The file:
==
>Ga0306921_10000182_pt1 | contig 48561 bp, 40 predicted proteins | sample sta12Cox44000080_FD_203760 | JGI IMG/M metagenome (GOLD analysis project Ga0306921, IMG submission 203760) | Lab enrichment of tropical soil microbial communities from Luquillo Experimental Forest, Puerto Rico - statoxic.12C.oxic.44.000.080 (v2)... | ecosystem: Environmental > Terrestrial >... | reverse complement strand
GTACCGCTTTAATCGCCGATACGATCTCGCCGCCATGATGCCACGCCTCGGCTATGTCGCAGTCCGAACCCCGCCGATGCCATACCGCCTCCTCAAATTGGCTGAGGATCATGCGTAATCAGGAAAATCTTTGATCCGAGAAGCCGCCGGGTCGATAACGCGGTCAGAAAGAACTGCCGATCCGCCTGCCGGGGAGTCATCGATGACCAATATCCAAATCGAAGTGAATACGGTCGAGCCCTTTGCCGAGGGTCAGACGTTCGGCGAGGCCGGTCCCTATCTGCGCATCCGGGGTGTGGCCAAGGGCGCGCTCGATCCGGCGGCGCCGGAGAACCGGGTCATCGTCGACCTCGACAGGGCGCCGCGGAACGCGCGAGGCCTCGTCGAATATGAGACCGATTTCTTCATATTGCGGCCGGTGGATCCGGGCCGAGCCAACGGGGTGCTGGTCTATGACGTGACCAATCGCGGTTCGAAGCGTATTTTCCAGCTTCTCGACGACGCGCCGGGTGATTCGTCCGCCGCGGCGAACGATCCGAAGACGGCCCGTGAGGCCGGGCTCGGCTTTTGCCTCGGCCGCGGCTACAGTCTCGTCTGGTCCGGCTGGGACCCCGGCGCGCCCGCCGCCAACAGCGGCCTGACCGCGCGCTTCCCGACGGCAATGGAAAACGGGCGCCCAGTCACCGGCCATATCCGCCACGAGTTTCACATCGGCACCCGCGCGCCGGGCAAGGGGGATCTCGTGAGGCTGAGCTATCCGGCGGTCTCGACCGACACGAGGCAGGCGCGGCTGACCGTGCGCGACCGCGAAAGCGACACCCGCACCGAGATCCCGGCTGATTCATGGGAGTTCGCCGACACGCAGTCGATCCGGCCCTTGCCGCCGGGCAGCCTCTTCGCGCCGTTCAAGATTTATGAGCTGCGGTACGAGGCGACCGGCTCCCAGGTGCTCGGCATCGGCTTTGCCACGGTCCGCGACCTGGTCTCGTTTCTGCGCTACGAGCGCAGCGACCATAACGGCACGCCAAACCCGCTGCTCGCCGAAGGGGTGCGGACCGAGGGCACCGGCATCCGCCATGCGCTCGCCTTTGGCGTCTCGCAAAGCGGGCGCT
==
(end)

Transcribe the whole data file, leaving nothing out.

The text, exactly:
>Ga0306921_10000182_pt1 | contig 48561 bp, 40 predicted proteins | sample sta12Cox44000080_FD_203760 | JGI IMG/M metagenome (GOLD analysis project Ga0306921, IMG submission 203760) | Lab enrichment of tropical soil microbial communities from Luquillo Experimental Forest, Puerto Rico - statoxic.12C.oxic.44.000.080 (v2)... | ecosystem: Environmental > Terrestrial >... | reverse complement strand
GTACCGCTTTAATCGCCGATACGATCTCGCCGCCATGATGCCACGCCTCGGCTATGTCGCAGTCCGAACCCCGCCGATGCCATACCGCCTCCTCAAATTGGCTGAGGATCATGCGTAATCAGGAAAATCTTTGATCCGAGAAGCCGCCGGGTCGATAACGCGGTCAGAAAGAACTGCCGATCCGCCTGCCGGGGAGTCATCGATGACCAATATCCAAATCGAAGTGAATACGGTCGAGCCCTTTGCCGAGGGTCAGACGTTCGGCGAGGCCGGTCCCTATCTGCGCATCCGGGGTGTGGCCAAGGGCGCGCTCGATCCGGCGGCGCCGGAGAACCGGGTCATCGTCGACCTCGACAGGGCGCCGCGGAACGCGCGAGGCCTCGTCGAATATGAGACCGATTTCTTCATATTGCGGCCGGTGGATCCGGGCCGAGCCAACGGGGTGCTGGTCTATGACGTGACCAATCGCGGTTCGAAGCGTATTTTCCAGCTTCTCGACGACGCGCCGGGTGATTCGTCCGCCGCGGCGAACGATCCGAAGACGGCCCGTGAGGCCGGGCTCGGCTTTTGCCTCGGCCGCGGCTACAGTCTCGTCTGGTCCGGCTGGGACCCCGGCGCGCCCGCCGCCAACAGCGGCCTGACCGCGCGCTTCCCGACGGCAATGGAAAACGGGCGCCCAGTCACCGGCCATATCCGCCACGAGTTTCACATCGGCACCCGCGCGCCGGGCAAGGGGGATCTCGTGAGGCTGAGCTATCCGGCGGTCTCGACCGACACGAGGCAGGCGCGGCTGACCGTGCGCGACCGCGAAAGCGACACCCGCACCGAGATCCCGGCTGATTCATGGGAGTTCGCCGACACGCAGTCGATCCGGCCCTTGCCGCCGGGCAGCCTCTTCGCGCCGTTCAAGATTTATGAGCTGCGGTACGAGGCGACCGGCTCCCAGGTGCTCGGCATCGGCTTTGCCACGGTCCGCGACCTGGTCTCGTTTCTGCGCTACGAGCGCAGCGACCATAACGGCACGCCAAACCCGCTGCTCGCCGAAGGGGTGCGGACCGAGGGCACCGGCATCCGCCATGCGCTCGCCTTTGGCGTCTCGCAAAGCGGGCGCT